BACOLOD City Vice Mayor El Cid Familiaran said Monday, the cases of Human Immunodeficiency Virus Infection-Acquired Immune Deficiency Syndrome (HIV/Aids) in the city is already alarming.
Familiaran said the City Health Office (CHO) should intensify its information dissemination to reduce the number of HIV-Aids positive cases.
Corazon Locsin Montelibano Memorial Regional Hospital (CLMMRH) HIV-Aids Core Team (HACT) records showed that from 2007 to October 2017, Negros Occidental has a total of 598 HIV/Aids cases, of which 304 are from Bacolod City.
Familiaran said the CHO should conduct symposiums in villages and schools to educate the residents and students.
He said that making an advisory is very important to raise awareness among the public, especially the young ones on how to avoid the HIV/Aids.
“We should do our part to reduce the number of HIV-Aids cases,” he added.
Familiaran also countered the report that Bacolod is second to National Capital Region (NCR) in terms of HIV/Aids cases.
“It is unbelievable because there are other cities with bigger number of HIV/Aids cases compared to Bacolod,” he said.
Familiaran added that the CHO should validate the data of the Department of Health Epidemiology Bureau.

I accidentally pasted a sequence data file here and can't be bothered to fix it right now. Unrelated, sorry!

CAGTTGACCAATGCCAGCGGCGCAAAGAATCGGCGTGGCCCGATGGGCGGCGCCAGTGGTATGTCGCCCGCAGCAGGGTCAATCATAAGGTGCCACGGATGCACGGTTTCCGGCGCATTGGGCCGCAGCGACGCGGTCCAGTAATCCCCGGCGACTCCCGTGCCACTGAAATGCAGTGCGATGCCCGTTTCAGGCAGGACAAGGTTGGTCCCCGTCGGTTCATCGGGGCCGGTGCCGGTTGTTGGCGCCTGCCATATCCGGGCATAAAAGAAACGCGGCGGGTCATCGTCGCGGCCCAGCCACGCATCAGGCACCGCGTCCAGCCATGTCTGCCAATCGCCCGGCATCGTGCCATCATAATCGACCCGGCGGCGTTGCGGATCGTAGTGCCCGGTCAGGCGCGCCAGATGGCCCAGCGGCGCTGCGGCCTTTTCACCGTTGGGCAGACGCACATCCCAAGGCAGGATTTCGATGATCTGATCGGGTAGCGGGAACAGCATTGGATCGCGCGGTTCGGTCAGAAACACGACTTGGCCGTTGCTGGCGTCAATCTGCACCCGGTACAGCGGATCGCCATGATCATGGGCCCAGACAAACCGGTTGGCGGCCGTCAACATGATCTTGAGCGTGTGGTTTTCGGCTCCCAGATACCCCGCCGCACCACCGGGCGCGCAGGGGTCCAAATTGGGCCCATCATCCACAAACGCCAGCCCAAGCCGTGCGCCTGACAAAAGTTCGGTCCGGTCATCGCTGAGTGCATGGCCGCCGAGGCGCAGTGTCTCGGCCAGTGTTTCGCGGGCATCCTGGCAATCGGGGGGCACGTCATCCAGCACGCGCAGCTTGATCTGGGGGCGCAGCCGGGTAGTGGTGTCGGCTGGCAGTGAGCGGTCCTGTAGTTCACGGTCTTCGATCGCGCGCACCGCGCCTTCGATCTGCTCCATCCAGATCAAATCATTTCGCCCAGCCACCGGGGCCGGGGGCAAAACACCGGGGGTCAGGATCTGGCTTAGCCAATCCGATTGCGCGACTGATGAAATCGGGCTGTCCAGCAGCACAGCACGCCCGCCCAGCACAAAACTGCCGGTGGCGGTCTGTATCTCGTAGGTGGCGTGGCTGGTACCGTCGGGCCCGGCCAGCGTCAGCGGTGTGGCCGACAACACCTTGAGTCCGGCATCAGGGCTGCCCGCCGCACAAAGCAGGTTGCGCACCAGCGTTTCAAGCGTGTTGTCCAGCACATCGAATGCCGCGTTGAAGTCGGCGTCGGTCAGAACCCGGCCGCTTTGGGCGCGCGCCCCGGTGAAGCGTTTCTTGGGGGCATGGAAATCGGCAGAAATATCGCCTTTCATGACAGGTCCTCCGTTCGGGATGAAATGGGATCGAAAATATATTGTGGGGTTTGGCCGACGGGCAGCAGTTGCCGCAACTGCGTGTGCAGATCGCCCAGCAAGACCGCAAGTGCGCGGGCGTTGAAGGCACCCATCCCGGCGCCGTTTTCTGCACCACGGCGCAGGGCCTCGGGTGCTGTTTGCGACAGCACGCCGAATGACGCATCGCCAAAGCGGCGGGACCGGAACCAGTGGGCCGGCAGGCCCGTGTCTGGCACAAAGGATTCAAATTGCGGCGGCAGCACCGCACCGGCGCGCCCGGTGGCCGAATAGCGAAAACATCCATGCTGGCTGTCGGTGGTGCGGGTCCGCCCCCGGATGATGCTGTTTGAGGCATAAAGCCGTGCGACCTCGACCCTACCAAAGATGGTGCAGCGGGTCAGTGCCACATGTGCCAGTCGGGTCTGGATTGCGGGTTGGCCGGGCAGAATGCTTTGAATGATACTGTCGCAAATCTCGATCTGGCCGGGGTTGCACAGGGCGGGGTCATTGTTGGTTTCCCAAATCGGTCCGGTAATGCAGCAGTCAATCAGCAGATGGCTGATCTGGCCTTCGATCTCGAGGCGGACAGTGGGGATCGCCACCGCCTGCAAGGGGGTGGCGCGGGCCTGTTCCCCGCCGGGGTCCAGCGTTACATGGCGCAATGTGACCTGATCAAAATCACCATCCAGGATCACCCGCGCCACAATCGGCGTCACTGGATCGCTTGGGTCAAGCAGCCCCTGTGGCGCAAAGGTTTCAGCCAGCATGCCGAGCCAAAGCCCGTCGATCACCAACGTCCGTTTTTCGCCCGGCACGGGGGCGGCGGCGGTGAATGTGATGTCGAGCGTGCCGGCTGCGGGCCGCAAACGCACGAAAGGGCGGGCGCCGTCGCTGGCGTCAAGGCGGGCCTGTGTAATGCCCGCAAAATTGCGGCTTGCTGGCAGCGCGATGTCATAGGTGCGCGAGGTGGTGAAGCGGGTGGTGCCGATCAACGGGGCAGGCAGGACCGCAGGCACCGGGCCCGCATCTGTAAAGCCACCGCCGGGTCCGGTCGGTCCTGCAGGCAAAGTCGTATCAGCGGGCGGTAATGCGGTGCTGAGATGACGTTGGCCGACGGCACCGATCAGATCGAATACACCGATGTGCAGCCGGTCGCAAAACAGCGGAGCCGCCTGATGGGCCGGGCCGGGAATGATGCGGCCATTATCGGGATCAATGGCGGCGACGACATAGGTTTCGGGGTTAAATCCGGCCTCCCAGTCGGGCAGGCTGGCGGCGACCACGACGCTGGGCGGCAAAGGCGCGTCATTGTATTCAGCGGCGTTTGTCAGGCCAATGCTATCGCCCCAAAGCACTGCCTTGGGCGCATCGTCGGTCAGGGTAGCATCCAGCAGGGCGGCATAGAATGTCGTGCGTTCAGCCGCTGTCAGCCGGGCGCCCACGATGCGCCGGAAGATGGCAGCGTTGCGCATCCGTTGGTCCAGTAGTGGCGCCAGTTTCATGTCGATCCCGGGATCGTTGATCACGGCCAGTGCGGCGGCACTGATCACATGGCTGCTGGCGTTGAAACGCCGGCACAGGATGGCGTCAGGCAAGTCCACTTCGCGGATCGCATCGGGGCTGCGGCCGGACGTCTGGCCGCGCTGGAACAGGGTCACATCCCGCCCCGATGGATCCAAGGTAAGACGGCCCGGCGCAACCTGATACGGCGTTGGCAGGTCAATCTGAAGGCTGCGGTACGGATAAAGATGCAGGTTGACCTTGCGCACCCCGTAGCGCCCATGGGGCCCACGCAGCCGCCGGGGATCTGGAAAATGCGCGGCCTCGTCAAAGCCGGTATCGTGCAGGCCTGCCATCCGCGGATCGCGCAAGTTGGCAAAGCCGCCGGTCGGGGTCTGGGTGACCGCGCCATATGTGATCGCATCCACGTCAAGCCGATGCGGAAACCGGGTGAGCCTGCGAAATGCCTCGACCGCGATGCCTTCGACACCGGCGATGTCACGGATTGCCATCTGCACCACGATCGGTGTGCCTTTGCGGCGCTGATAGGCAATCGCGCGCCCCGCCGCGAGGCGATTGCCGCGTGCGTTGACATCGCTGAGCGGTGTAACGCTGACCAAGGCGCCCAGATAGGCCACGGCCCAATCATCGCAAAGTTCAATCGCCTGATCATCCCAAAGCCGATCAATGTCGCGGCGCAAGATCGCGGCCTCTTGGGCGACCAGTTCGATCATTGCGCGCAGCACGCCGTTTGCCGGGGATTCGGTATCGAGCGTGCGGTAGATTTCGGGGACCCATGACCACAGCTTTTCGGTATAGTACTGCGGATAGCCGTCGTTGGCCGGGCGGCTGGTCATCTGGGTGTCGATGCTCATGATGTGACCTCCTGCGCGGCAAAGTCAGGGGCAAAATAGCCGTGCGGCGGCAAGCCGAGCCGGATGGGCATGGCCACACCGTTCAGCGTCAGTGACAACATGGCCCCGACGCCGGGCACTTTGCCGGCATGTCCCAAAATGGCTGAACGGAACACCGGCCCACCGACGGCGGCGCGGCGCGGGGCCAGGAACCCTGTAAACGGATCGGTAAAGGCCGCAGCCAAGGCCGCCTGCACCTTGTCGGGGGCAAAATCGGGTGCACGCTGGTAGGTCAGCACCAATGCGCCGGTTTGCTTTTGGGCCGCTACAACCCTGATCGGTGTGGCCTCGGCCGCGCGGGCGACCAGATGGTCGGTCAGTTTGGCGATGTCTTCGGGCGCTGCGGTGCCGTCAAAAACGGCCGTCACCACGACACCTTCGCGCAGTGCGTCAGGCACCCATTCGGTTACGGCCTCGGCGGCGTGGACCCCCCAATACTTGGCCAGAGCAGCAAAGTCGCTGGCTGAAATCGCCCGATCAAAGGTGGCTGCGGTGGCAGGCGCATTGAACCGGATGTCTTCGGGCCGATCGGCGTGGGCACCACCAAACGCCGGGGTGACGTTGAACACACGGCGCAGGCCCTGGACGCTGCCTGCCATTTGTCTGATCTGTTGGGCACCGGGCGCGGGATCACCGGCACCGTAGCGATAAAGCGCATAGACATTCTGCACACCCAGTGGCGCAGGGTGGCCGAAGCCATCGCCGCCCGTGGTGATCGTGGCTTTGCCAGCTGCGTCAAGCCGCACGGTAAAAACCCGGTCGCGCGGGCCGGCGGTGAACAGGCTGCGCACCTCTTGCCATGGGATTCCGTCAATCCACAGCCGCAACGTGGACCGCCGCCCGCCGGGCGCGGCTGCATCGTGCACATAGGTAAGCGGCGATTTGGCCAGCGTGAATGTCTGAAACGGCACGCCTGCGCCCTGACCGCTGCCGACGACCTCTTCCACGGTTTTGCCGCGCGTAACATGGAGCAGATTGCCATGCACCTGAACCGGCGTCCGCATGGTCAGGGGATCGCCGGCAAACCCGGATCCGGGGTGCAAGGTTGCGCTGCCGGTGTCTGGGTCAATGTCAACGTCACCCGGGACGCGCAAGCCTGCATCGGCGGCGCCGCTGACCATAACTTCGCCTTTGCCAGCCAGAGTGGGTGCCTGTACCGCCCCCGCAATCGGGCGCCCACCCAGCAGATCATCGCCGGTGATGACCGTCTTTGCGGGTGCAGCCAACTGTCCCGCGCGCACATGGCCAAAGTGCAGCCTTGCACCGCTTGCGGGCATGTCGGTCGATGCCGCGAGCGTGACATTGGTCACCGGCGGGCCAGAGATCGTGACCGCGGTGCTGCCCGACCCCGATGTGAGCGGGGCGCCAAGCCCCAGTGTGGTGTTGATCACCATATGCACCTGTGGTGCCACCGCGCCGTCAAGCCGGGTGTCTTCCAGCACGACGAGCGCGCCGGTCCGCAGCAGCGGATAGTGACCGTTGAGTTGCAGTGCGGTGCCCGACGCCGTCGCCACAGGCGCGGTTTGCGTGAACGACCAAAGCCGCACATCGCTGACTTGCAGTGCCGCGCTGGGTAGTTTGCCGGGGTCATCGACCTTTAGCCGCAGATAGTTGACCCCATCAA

Albert Acson of CLMMRH-HACT said in an interview Monday, November 13, that in Western Visayas, from 2007 to October 2017, Bacolod City is only second to Iloilo City in terms of HIV-Aids cases.
From 2007 to October 2017, Bacolod has a total of 304 HIV-Aids only compared to other cities with more cases like Iloilo, Cebu and Davao.
Of the 598 HIV-Aids positive cases in Negros Occidental, 50 of them failed to continue their treatment at CLMMRH while 35 also transferred to other treatment hubs outside the province.
The CLMMRH is the only hospital in Negros Occidental with a HIV-Aids treatment hub.
From 2007 to October 2017, Negros Occidental has a total of 117 deaths.
Acson said some of the HIV-Aids positive are not residents of Bacolod City and Negros Occidental, but still they are included in the lists since they are treated here.
Acson urged the HIV-Aids positive to continue the antiretroviral treatment that can slow the course of the disease and may lead to a near-normal life expectancy.